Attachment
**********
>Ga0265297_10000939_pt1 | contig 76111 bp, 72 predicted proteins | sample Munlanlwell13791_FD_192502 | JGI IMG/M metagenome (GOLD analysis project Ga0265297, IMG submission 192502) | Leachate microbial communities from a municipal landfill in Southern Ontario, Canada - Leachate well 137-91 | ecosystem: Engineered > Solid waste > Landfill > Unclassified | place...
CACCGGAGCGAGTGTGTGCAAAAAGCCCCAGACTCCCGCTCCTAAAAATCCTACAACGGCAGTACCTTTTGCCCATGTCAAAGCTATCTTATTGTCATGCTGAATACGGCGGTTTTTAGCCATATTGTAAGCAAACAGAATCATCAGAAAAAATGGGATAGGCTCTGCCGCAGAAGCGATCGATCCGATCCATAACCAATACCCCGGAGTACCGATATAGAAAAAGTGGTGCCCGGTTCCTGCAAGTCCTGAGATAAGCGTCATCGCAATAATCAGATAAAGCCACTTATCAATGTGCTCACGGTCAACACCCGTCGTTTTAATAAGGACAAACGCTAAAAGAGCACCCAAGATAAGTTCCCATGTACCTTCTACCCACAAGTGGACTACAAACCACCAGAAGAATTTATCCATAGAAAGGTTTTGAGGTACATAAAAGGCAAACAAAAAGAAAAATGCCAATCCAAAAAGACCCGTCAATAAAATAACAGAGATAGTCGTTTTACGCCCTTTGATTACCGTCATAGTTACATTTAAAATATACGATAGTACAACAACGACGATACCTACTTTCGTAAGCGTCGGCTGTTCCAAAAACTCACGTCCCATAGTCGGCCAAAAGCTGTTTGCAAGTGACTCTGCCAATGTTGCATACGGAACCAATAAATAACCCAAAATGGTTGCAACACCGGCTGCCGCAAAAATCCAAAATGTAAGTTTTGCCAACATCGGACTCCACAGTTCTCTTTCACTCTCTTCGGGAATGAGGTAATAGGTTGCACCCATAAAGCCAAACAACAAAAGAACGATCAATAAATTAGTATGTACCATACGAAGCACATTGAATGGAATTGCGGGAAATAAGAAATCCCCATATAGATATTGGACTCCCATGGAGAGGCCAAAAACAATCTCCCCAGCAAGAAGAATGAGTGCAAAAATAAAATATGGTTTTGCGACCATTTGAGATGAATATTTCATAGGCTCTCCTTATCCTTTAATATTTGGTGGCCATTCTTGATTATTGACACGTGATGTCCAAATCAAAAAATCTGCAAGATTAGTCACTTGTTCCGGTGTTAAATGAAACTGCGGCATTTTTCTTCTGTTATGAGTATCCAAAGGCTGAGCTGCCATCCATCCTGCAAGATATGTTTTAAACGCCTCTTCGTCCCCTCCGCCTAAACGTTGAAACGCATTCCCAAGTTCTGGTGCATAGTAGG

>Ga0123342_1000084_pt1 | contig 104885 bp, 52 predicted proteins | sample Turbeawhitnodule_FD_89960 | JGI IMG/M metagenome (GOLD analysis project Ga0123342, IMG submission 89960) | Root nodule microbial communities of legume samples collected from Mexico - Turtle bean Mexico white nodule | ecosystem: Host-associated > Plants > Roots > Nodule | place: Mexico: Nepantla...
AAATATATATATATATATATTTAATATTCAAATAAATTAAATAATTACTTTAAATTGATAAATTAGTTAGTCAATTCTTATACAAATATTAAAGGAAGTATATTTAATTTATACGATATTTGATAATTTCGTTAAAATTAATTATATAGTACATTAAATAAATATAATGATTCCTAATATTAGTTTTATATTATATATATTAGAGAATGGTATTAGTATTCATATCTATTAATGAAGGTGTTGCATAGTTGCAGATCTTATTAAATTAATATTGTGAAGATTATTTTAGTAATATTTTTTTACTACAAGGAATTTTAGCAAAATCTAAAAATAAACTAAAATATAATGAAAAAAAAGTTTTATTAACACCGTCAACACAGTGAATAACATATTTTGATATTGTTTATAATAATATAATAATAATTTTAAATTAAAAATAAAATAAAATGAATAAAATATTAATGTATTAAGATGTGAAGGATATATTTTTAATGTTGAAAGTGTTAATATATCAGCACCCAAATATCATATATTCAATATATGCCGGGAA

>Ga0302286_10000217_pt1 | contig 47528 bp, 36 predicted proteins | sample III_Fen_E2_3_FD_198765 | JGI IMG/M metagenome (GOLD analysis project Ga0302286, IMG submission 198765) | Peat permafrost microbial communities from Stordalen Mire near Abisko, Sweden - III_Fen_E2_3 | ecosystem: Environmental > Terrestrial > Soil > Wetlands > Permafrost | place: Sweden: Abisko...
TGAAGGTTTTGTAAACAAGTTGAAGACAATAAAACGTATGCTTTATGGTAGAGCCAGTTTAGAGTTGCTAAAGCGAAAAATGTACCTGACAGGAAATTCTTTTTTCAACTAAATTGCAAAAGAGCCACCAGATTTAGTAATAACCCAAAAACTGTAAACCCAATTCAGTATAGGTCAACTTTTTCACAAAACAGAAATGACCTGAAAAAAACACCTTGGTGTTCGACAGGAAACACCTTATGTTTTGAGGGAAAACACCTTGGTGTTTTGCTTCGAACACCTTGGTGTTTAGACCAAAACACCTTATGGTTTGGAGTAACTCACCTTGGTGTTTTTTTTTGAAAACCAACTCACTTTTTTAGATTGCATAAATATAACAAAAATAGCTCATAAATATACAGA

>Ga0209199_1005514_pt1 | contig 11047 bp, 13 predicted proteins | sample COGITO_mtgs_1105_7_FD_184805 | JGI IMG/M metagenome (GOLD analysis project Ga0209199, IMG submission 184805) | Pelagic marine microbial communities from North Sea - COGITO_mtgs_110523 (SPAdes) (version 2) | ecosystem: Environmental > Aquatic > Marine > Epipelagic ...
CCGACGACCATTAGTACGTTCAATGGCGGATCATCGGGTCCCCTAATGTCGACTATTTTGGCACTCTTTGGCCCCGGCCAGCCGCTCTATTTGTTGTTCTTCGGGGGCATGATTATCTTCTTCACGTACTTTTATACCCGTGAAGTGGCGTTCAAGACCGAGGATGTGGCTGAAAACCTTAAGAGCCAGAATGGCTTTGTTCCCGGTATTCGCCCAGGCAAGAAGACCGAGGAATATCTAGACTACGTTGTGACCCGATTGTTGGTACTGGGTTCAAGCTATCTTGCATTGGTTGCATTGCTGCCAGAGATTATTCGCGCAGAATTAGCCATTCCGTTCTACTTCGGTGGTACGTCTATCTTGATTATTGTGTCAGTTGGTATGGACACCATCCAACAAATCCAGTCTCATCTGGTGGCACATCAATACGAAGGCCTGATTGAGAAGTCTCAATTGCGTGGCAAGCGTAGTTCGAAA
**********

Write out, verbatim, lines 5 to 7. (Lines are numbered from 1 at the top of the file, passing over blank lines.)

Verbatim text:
>Ga0302286_10000217_pt1 | contig 47528 bp, 36 predicted proteins | sample III_Fen_E2_3_FD_198765 | JGI IMG/M metagenome (GOLD analysis project Ga0302286, IMG submission 198765) | Peat permafrost microbial communities from Stordalen Mire near Abisko, Sweden - III_Fen_E2_3 | ecosystem: Environmental > Terrestrial > Soil > Wetlands > Permafrost | place: Sweden: Abisko...
TGAAGGTTTTGTAAACAAGTTGAAGACAATAAAACGTATGCTTTATGGTAGAGCCAGTTTAGAGTTGCTAAAGCGAAAAATGTACCTGACAGGAAATTCTTTTTTCAACTAAATTGCAAAAGAGCCACCAGATTTAGTAATAACCCAAAAACTGTAAACCCAATTCAGTATAGGTCAACTTTTTCACAAAACAGAAATGACCTGAAAAAAACACCTTGGTGTTCGACAGGAAACACCTTATGTTTTGAGGGAAAACACCTTGGTGTTTTGCTTCGAACACCTTGGTGTTTAGACCAAAACACCTTATGGTTTGGAGTAACTCACCTTGGTGTTTTTTTTTGAAAACCAACTCACTTTTTTAGATTGCATAAATATAACAAAAATAGCTCATAAATATACAGA

>Ga0209199_1005514_pt1 | contig 11047 bp, 13 predicted proteins | sample COGITO_mtgs_1105_7_FD_184805 | JGI IMG/M metagenome (GOLD analysis project Ga0209199, IMG submission 184805) | Pelagic marine microbial communities from North Sea - COGITO_mtgs_110523 (SPAdes) (version 2) | ecosystem: Environmental > Aquatic > Marine > Epipelagic ...